Now Featuring 1級 Grammar, Everyday Japanese That You Won't Find in the Book, and Language and Cultural Trivia!

Wednesday, April 20, 2011

My Answer to The China, Korea, Japan question is finally up!

Question I got from JetDaisuke. What's the deal with Western movies and TV confusing Asian cultures?

Your comments really helped me with the answer to this one, so please, check it out:


Tori-kun said...

Wow.. How did you learn to speak so fluently? I have the UNICOM 3kyuu Grammar book now; some grammar points are rather easy, but the conditionals are f.e. difficult to understand at some points..
How did you do?

Blue Shoe said...

Nice video, man. Mentioned you here, FYI: http://www.jadij.com/2011/04/just-another-week-in-japan-1st-edition.html

Bobby Judo said...


A combination of living in Japan and using the UNICOM books actually. I really liked them. When you get to 2kyuu, we've actually posted explanations of all the grammar points on this site! Hope they help.

@Blue Shoe,

Thanks for the shout-out. Much appreciated, even though you tagged it with "struggling." Can't really deny it. It's just become less of a priority I guess.

Tori-kun said...

Hm.. As you can read in here (http://forum.koohii.com/viewtopic.php?pid=143095) I'm really in a trouble right now, Bobby.. Turns me said, because I told myself always grammar can wait, as everybody said it's easy compared to kanji and took my time getting used to readings of kanjis and vocabulary. Kind of regret it now. Wish you could somehow motivate me :)

You're my rolemodel, that's for sure :D

Bobby Judo said...

Sadly, motivation is something that's hard to get from external sources. You seem like you have enough motivation on your own, you're just hitting a few walls. Don't stress about it too much. Grammatical differences are kind of like poker hands: when you've experienced them enough times, over and over again, you get a better sense for how they work/play out.

It seems like you've got good explanations for everything but the difference between ている and てある。 I'll take a crack at explaining how I got my head around てある、because they are very different.

ている is, as you said used for an action that is continuing currently, as in "We are married" or I'm in the process of doing my homework.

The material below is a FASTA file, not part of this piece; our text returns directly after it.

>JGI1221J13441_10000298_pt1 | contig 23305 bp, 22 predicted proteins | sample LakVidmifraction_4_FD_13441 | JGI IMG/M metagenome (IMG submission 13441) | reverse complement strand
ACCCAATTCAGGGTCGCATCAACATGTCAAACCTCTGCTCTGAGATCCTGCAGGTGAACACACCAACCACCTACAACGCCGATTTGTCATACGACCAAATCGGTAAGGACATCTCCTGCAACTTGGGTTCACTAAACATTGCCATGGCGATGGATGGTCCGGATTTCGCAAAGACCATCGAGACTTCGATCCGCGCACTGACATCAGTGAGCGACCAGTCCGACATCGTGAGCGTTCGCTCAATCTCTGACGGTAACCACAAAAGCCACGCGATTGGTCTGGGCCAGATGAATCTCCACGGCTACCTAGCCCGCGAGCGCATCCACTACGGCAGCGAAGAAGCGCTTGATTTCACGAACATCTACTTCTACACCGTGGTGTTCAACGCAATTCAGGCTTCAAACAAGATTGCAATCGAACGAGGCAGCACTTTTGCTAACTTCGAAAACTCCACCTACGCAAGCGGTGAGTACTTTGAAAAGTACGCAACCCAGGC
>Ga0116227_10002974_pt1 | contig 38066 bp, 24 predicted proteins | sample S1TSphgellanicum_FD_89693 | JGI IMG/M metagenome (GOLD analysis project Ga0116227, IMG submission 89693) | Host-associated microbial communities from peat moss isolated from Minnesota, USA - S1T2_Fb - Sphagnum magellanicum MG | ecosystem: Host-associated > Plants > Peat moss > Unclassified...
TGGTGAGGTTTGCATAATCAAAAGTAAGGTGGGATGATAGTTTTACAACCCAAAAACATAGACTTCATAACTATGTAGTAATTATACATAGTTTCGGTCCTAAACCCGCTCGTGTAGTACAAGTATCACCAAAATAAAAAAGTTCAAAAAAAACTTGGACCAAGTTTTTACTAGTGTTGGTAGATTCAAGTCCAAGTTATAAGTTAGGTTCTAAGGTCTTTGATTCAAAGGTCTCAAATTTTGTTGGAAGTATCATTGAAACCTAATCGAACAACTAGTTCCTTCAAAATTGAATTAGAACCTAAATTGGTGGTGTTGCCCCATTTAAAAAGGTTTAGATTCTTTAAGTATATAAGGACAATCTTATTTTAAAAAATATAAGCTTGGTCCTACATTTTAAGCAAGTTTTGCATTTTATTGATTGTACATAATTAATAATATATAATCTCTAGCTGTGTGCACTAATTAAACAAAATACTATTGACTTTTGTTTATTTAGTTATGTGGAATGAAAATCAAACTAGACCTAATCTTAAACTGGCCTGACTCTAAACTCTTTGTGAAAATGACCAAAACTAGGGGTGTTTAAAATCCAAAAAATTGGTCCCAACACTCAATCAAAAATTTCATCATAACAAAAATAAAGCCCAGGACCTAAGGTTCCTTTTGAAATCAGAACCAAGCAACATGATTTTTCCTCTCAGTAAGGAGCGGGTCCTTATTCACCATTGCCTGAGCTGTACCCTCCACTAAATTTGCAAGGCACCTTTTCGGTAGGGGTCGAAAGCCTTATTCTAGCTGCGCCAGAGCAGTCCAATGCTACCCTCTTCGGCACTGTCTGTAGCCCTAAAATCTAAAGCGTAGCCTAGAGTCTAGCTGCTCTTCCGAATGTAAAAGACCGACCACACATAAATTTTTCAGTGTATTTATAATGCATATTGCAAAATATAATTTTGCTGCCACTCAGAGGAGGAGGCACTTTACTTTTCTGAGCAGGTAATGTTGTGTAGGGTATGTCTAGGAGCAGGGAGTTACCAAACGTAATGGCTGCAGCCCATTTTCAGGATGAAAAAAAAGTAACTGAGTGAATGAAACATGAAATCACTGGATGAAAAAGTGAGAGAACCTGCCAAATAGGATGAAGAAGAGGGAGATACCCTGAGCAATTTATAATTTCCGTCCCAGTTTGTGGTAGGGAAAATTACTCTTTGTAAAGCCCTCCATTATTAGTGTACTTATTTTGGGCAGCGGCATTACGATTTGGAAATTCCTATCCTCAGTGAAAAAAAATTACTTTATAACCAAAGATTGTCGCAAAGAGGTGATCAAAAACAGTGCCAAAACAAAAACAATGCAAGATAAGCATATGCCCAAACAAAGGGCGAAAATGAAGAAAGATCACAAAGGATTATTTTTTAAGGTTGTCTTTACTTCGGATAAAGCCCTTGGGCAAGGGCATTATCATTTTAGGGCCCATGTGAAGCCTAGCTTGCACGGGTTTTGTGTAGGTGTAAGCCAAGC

てある means "it has been done by someone with some specific purpose."

For example, let's say I'm working at the restaurant, and someone is asking me about the prices of the different kinds of beer. If I happen to have free time, I'll answer them. If I'm busy however, I might say "すみませんけど、メニューに書いてある: I'm sorry, but they're all written in the menu." In this case, there is no continuous action. The prices were written in the menu, and now, that's where they are. Someone wrote them there for a reason. The reason was so customers didn't have to ask me the price. Here are some other examples that might help make てある more clear.

教室に入ったら、皆の机の上に、赤いマーカーが置いてあった:When we entered the classroom, red markers had been left on everyone's desk. (Someone has left the markers there, and though we don't yet know why, they were obviously left there with some purpose.)

Now imagine you're the teacher, and you KNOW why you want the students to use red markers. "授業が始まる前に、赤いマーカーを配っておいた:Before the lesson started, I passed out red markers (in preparation for something). There's your usage of ておく。

Now let's try contrasting ている and てある。

あのおじさんは自分の家の窓を板でふさいでいる:That man is (currently in the act of) boarding up his windows.

あの家の窓は板で塞いである: That house's windows have been boarded up (by someone for some reason).

I hope that helps.

Tori-kun said...

Thanks for registering especially for that here! You're welcome, bobby! Your explanations were really helpful, but let me...

あのおじさんは自分の家の窓を板でふさいでいる:That man is (currently in the act of) boarding up his windows.

あの家の窓は板で塞いである: That house's windows have been boarded up (by someone for some reason).[/quote]

The examples above you gave are a bit irritating. The first one is clear: it describes the english equivalent of the progressive form. The action the man performs is now, right now he is doing it. This usage is clear to me, thank you very much!

As far as I understood you, -tearu carries indeed the nuance that someone - but the actual "agent" is left out like in your 2nd sentence, right? - performed an action (having a result in the present not changing) with an intention (your example with the beer was quite good explaining it I found! Thank you so much for that one!). I'd really like to hear the explanation of the second sentence (above) compared with the same sentence just using -iru (not for "progressive form", but for the usage of something is enduring something) instead of -aru...

-teoku is the easiest one amongst them, I think.
-teshimau means an action has finished.

Could you say, f.e.